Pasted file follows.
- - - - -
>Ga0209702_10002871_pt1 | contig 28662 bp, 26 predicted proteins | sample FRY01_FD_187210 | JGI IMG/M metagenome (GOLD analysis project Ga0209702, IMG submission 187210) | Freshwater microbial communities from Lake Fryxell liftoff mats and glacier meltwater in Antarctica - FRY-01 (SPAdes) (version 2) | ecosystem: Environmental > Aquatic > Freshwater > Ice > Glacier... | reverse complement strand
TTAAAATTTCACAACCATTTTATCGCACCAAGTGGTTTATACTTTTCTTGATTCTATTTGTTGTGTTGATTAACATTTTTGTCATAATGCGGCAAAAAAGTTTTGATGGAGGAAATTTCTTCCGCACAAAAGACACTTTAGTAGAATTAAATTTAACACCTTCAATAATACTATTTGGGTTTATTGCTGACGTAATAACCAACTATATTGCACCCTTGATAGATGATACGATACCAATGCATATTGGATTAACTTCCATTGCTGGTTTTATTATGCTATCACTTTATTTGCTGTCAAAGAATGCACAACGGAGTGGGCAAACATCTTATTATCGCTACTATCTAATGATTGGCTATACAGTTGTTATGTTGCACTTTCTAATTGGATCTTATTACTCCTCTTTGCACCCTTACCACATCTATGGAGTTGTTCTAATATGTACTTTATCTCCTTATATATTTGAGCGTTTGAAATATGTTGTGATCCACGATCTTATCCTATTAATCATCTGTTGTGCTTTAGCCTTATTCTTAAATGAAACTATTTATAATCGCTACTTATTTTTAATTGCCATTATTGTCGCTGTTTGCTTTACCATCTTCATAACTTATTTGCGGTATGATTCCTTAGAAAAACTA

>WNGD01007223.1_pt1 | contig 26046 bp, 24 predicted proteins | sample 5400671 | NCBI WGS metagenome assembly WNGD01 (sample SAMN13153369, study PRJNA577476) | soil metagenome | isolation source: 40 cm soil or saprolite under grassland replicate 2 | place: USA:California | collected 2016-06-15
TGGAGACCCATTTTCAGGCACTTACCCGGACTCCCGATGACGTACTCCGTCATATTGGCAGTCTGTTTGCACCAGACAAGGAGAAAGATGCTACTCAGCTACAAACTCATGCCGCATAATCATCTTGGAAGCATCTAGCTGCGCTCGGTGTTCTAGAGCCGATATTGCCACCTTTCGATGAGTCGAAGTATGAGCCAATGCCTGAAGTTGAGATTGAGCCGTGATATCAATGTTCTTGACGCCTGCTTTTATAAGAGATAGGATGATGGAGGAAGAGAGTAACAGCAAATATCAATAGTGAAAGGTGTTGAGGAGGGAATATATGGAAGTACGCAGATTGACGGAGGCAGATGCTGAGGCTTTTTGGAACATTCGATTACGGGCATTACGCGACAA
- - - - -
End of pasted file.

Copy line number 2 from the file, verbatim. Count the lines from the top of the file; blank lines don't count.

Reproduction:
TTAAAATTTCACAACCATTTTATCGCACCAAGTGGTTTATACTTTTCTTGATTCTATTTGTTGTGTTGATTAACATTTTTGTCATAATGCGGCAAAAAAGTTTTGATGGAGGAAATTTCTTCCGCACAAAAGACACTTTAGTAGAATTAAATTTAACACCTTCAATAATACTATTTGGGTTTATTGCTGACGTAATAACCAACTATATTGCACCCTTGATAGATGATACGATACCAATGCATATTGGATTAACTTCCATTGCTGGTTTTATTATGCTATCACTTTATTTGCTGTCAAAGAATGCACAACGGAGTGGGCAAACATCTTATTATCGCTACTATCTAATGATTGGCTATACAGTTGTTATGTTGCACTTTCTAATTGGATCTTATTACTCCTCTTTGCACCCTTACCACATCTATGGAGTTGTTCTAATATGTACTTTATCTCCTTATATATTTGAGCGTTTGAAATATGTTGTGATCCACGATCTTATCCTATTAATCATCTGTTGTGCTTTAGCCTTATTCTTAAATGAAACTATTTATAATCGCTACTTATTTTTAATTGCCATTATTGTCGCTGTTTGCTTTACCATCTTCATAACTTATTTGCGGTATGATTCCTTAGAAAAACTA